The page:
Jubilation

How to Celebrate Juneteenth in Seattle

It may be our newest federal holiday, but the traditions run deep.

By Taylor Gerlach

The Juneteenth flag was crafted in the '90s, with imagery symbolizing freedom and new beginnings. 

Juneteenth was officially declared a federal holiday last summer, following a year of fevered public outcry, protests, and education movements that shed a national spotlight on persistent racial inequality in the United States. But the anniversary of the day that the country’s last enslaved people learned of their emancipation has been celebrated in Black communities for generations. This year, old traditions meet with new ones in the Juneteenth celebrations cropping up all around Seattle. 

While many of these events involve food in some form, our list of Black-owned restaurants is always a great place to start.

Black Arts Legacies Celebration

June 16, 6:30–8pm | Langston Hughes Performing Arts Institute, free

Twenty-six local musicians, dancers, visual artists, poets, performers, curators, and architects join forces to showcase their work and reflect on the complexity of being Black in the Seattle art scene. Attendees can peruse physical works of art, view artist profile videos, and take in live performances from contributing artists Mona Lake Jones, Anastacia-Reneé, and Edna Daigre. Designed to be an ever-growing digital archive, the project highlights the essential role Black artists play in our city’s cultural landscape, and will live on beyond the celebration.

Juneteenth Comedy Show: Laughing (In Black)

June 17, 7–10pm | Seattle Drum School of Music, $20

Comedians Deaunte Damper, Marilyn Gibbs, Birungi Birungi, Tawanna Buchanan, Tony Daniel, and Monisa Brown take the stage for an evening of biting comedic relief. Expect laughter and libations.

Black Love: A Form of Resistance

June 18, 1–3pm | MOHAI, various (registration and ticket required)

Delbert Richardson, founder of the Unspoken Truths traveling museum project, leads an afternoon of re-education for all ages. The storytelling experience aims to foster community healing and restoration with a chronicle of the rich history of Africans prior to slavery, the realities of American slavery and the ensuing Jim Crow Era, and the myriad scientific, cultural, and technological achievements of people of African descent.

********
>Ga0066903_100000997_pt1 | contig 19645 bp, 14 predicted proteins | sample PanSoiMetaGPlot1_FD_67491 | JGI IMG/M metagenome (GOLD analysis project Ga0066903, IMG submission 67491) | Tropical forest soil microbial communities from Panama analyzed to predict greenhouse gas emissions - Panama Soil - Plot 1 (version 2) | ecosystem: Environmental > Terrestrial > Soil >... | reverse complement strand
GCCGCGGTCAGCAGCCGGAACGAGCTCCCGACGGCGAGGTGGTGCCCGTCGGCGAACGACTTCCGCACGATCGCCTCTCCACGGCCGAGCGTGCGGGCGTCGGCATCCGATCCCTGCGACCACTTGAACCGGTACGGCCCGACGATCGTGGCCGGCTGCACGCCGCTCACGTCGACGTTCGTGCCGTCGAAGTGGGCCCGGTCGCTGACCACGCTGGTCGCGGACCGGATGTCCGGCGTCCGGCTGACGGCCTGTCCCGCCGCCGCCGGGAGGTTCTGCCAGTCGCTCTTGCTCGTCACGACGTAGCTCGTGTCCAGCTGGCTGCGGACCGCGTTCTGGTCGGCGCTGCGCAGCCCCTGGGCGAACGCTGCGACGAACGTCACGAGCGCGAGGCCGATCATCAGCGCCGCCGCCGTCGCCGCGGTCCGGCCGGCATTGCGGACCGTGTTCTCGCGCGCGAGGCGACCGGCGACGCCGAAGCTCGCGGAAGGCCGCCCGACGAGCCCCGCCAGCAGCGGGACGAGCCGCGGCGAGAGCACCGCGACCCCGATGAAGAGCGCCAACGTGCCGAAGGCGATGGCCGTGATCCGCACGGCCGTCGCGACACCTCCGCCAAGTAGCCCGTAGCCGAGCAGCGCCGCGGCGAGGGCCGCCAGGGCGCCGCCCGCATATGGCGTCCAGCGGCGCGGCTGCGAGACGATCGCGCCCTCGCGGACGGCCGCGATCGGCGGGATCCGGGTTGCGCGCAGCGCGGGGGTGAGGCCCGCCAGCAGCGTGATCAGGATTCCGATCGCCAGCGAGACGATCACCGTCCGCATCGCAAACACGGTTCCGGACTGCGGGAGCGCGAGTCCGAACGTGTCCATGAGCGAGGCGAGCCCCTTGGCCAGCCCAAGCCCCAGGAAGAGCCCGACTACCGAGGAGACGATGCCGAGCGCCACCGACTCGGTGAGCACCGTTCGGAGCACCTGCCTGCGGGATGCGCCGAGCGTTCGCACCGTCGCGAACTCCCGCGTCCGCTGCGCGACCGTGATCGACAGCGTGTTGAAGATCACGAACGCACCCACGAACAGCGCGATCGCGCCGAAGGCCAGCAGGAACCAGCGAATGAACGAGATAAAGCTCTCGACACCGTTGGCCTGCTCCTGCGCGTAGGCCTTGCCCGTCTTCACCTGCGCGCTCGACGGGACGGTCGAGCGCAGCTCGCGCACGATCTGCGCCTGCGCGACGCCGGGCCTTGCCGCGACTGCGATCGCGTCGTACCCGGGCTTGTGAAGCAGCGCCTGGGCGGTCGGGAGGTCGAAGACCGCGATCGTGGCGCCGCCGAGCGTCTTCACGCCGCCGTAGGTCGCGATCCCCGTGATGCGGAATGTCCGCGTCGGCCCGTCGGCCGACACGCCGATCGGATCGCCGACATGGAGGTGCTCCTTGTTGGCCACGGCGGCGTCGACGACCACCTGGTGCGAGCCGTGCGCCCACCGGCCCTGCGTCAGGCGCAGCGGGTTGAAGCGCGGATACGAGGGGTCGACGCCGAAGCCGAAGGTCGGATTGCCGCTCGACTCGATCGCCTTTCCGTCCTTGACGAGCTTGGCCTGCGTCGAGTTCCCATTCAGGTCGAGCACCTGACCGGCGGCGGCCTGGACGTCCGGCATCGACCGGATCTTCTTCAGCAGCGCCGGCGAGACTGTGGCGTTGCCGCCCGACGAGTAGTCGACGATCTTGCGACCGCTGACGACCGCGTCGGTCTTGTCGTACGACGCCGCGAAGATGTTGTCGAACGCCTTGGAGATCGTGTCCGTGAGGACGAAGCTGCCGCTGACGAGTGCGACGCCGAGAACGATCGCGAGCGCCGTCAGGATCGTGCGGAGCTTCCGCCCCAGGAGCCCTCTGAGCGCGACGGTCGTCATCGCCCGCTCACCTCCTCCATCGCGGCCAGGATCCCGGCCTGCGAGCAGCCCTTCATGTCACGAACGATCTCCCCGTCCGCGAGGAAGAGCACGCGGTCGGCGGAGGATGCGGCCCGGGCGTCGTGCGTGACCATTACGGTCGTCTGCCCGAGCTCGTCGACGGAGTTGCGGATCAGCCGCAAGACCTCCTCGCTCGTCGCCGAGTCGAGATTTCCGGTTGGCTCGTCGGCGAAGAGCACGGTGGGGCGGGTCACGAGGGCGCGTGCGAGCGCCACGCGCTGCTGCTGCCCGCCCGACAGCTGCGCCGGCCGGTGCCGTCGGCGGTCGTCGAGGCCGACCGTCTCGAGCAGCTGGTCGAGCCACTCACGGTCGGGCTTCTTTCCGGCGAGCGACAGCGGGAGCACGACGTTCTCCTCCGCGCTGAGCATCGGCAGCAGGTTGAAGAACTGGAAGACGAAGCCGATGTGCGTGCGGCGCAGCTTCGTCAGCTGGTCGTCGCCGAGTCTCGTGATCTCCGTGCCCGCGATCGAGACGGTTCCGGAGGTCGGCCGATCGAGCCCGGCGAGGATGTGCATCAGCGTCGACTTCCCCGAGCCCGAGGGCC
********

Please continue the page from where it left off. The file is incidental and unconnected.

We Out Here: On The Pier

June 18, 2–6pm | Pier 62, free

With sweeping views of the skyline, bay, and the Olympics, We Out Here brings the party to the waterfront. Two food trucks will dish out refreshments, and games like corn hole and giant chess abound. Local powerhouse JusMoni deejays, bringing local talent to the stage for an afternoon of impeccable vibes.

Drummers at the Langston Hughes Performing Arts Institute in 2019.

Women’s Power Soca Brunch

June 19, 11am | Seven Star Women’s Kung Fu, $30

Women can start the morning off with a high-energy, 45-minute power soca dance lesson led by dance educator Fabienne Beard-Wright. The popular dance music, created by Trinidadian artist Lord Shorty, infuses Indian influences into Afro-Caribbean calypso beats and is known for its uplifting rhythmic energy. After the physical and emotional boost, attendees get to enjoy the brunch part from local Black-owned caterer Adikt Wingz.

Juneteenth and Community Health Fair

June 19, 11–3 | Rainier Beach Community Center Plaza, free

The Rainier Beach Community Center hosts food trucks, vendors, cultural performances, and kids’ activities.

Juneteenth Celebration

June 19, 11am–6pm | Othello Park, free

A potluck-style meal may take the cake for festival nosh. Last year, traditional Southern soul foods—barbecue, corn bread, red velvet cake, ribs, greens, macaroni and cheese, and some vegan options—filled bellies. They even had chitlins, and “there wasn’t a stitch of them left,” event organizer Teresa Everett marvels. But the food is fuel for a larger celebration: a vendor marketplace, an educational children’s corner with take-home art projects and Juneteenth trivia, spoken word performances, drill team demos, and live music from local artists like Twiya and Trackyon Music.

Skate to Freedom Party and Community Day

June 19, 11am–5pm | Judkins Park, free

Seattle’s favorite skate park plays host to a party on wheels. Free skate rentals allow everyone to attempt a perilous moonwalk or figure-eight step pattern. On the fringes, local Black-owned vendors and food trucks await to fuel skaters, and family-friendly activities and music keep the festivities rolling. In what is perhaps Seattle’s most fashion-forward community, earn style points with an expressive outfit.

Juneteenth Royal Ball

June 19, 7–11pm | Renton Pavilion Events Center, various

After a day of disparate festivals, marches, and celebrations throughout the Puget Sound area, inaugural Royal Ball organizers hope to gather all—elders, community leaders, business owners, and young folks—to reclaim Black community in Washington for an evening of excellence. Attendees don cultural Wakanda-like attire or formal wear and walk the purple carpet while cementing a new annual tradition.

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